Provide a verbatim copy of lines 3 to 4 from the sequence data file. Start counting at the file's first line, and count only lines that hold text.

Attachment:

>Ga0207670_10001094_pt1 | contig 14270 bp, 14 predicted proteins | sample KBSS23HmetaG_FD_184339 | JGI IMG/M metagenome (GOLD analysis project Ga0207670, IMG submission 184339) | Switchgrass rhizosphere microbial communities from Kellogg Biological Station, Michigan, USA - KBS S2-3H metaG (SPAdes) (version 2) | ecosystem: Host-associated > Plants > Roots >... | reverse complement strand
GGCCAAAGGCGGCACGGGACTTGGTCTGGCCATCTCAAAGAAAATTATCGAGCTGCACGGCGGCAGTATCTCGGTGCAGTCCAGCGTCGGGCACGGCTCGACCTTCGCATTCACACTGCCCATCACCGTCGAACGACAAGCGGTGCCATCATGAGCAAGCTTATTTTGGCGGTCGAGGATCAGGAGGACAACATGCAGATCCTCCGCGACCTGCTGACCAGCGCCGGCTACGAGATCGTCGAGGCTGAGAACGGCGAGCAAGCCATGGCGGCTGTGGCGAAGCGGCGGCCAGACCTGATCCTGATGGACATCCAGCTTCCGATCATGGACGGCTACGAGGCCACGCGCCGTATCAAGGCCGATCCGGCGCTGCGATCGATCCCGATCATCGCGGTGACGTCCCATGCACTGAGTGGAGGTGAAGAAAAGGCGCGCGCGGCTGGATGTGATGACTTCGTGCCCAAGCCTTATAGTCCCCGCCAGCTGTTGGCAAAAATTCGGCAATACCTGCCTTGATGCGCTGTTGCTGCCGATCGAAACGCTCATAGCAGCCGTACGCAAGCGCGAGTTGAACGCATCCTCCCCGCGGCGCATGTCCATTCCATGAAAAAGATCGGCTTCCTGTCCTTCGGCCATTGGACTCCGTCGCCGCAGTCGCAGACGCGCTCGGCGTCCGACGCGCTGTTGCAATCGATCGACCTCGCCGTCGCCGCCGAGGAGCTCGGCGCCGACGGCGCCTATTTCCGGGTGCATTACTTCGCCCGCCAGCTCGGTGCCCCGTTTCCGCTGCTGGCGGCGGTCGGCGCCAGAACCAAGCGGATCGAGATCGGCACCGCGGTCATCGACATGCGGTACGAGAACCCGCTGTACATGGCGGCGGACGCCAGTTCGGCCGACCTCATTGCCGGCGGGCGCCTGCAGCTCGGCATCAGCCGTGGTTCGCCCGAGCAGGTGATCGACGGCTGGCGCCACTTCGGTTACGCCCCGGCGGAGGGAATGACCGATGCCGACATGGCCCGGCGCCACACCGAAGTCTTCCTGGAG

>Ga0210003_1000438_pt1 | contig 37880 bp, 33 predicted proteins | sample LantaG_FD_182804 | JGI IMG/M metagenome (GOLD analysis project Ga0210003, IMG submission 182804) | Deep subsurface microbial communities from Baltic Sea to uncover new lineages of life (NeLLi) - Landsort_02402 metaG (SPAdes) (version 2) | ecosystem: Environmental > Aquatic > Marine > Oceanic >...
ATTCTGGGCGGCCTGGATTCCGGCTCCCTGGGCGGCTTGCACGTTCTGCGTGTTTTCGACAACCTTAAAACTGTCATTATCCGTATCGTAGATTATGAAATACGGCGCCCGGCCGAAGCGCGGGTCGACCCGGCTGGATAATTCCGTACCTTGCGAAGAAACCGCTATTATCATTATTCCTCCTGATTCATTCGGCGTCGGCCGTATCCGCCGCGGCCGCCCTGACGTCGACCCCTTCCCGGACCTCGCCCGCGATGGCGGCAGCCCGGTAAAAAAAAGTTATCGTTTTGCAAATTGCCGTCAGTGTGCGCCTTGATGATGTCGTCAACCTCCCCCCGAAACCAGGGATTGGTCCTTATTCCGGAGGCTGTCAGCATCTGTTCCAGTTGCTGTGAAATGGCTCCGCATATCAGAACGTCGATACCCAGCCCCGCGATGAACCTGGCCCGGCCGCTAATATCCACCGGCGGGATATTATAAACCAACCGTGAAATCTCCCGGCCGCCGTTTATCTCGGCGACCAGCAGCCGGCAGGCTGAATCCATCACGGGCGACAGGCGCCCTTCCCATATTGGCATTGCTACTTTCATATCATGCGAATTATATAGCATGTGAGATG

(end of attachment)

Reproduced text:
>Ga0210003_1000438_pt1 | contig 37880 bp, 33 predicted proteins | sample LantaG_FD_182804 | JGI IMG/M metagenome (GOLD analysis project Ga0210003, IMG submission 182804) | Deep subsurface microbial communities from Baltic Sea to uncover new lineages of life (NeLLi) - Landsort_02402 metaG (SPAdes) (version 2) | ecosystem: Environmental > Aquatic > Marine > Oceanic >...
ATTCTGGGCGGCCTGGATTCCGGCTCCCTGGGCGGCTTGCACGTTCTGCGTGTTTTCGACAACCTTAAAACTGTCATTATCCGTATCGTAGATTATGAAATACGGCGCCCGGCCGAAGCGCGGGTCGACCCGGCTGGATAATTCCGTACCTTGCGAAGAAACCGCTATTATCATTATTCCTCCTGATTCATTCGGCGTCGGCCGTATCCGCCGCGGCCGCCCTGACGTCGACCCCTTCCCGGACCTCGCCCGCGATGGCGGCAGCCCGGTAAAAAAAAGTTATCGTTTTGCAAATTGCCGTCAGTGTGCGCCTTGATGATGTCGTCAACCTCCCCCCGAAACCAGGGATTGGTCCTTATTCCGGAGGCTGTCAGCATCTGTTCCAGTTGCTGTGAAATGGCTCCGCATATCAGAACGTCGATACCCAGCCCCGCGATGAACCTGGCCCGGCCGCTAATATCCACCGGCGGGATATTATAAACCAACCGTGAAATCTCCCGGCCGCCGTTTATCTCGGCGACCAGCAGCCGGCAGGCTGAATCCATCACGGGCGACAGGCGCCCTTCCCATATTGGCATTGCTACTTTCATATCATGCGAATTATATAGCATGTGAGATG